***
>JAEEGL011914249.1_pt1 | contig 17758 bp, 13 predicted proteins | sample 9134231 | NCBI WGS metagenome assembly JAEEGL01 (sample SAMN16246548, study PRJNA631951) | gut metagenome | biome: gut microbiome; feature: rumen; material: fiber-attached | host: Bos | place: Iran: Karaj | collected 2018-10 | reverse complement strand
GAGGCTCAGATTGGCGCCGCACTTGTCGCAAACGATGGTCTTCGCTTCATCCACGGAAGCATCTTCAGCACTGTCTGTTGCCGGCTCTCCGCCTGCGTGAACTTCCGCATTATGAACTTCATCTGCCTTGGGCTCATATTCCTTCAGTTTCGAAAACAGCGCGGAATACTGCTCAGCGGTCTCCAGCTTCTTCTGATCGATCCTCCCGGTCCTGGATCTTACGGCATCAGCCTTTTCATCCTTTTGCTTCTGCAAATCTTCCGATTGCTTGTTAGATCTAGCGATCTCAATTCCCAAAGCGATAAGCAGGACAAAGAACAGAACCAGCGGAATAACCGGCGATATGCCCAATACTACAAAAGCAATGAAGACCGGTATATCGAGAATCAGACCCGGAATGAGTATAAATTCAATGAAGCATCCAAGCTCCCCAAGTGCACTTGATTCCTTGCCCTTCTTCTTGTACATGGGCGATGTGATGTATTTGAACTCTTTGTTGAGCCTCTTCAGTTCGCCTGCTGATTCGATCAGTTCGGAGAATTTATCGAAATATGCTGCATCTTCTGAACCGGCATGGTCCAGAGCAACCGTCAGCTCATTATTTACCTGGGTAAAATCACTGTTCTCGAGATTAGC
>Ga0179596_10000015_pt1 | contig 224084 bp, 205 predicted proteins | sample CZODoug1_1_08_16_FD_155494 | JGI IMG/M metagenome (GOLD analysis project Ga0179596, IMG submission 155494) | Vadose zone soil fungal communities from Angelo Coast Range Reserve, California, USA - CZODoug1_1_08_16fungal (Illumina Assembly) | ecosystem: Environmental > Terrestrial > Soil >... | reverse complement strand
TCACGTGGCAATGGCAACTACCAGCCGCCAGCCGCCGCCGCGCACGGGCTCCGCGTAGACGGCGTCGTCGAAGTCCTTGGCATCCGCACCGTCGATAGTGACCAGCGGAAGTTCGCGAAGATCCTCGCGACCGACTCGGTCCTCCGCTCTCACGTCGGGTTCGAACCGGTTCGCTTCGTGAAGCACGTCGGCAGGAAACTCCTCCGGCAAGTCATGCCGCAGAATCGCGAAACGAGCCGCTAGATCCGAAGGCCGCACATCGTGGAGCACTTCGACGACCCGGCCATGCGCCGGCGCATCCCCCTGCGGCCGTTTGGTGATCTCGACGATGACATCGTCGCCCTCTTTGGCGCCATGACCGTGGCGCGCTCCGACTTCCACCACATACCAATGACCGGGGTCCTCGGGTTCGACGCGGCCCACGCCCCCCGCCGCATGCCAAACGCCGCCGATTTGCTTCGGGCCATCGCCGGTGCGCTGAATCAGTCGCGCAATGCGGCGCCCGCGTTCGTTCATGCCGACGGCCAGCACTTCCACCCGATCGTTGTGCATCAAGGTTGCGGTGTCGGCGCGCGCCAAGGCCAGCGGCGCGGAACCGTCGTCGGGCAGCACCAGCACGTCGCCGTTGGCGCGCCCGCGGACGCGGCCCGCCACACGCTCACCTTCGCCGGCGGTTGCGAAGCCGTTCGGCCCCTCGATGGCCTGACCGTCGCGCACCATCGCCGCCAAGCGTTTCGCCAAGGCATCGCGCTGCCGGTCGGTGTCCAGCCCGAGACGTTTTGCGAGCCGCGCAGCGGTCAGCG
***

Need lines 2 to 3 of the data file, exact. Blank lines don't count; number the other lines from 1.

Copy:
GAGGCTCAGATTGGCGCCGCACTTGTCGCAAACGATGGTCTTCGCTTCATCCACGGAAGCATCTTCAGCACTGTCTGTTGCCGGCTCTCCGCCTGCGTGAACTTCCGCATTATGAACTTCATCTGCCTTGGGCTCATATTCCTTCAGTTTCGAAAACAGCGCGGAATACTGCTCAGCGGTCTCCAGCTTCTTCTGATCGATCCTCCCGGTCCTGGATCTTACGGCATCAGCCTTTTCATCCTTTTGCTTCTGCAAATCTTCCGATTGCTTGTTAGATCTAGCGATCTCAATTCCCAAAGCGATAAGCAGGACAAAGAACAGAACCAGCGGAATAACCGGCGATATGCCCAATACTACAAAAGCAATGAAGACCGGTATATCGAGAATCAGACCCGGAATGAGTATAAATTCAATGAAGCATCCAAGCTCCCCAAGTGCACTTGATTCCTTGCCCTTCTTCTTGTACATGGGCGATGTGATGTATTTGAACTCTTTGTTGAGCCTCTTCAGTTCGCCTGCTGATTCGATCAGTTCGGAGAATTTATCGAAATATGCTGCATCTTCTGAACCGGCATGGTCCAGAGCAACCGTCAGCTCATTATTTACCTGGGTAAAATCACTGTTCTCGAGATTAGC
>Ga0179596_10000015_pt1 | contig 224084 bp, 205 predicted proteins | sample CZODoug1_1_08_16_FD_155494 | JGI IMG/M metagenome (GOLD analysis project Ga0179596, IMG submission 155494) | Vadose zone soil fungal communities from Angelo Coast Range Reserve, California, USA - CZODoug1_1_08_16fungal (Illumina Assembly) | ecosystem: Environmental > Terrestrial > Soil >... | reverse complement strand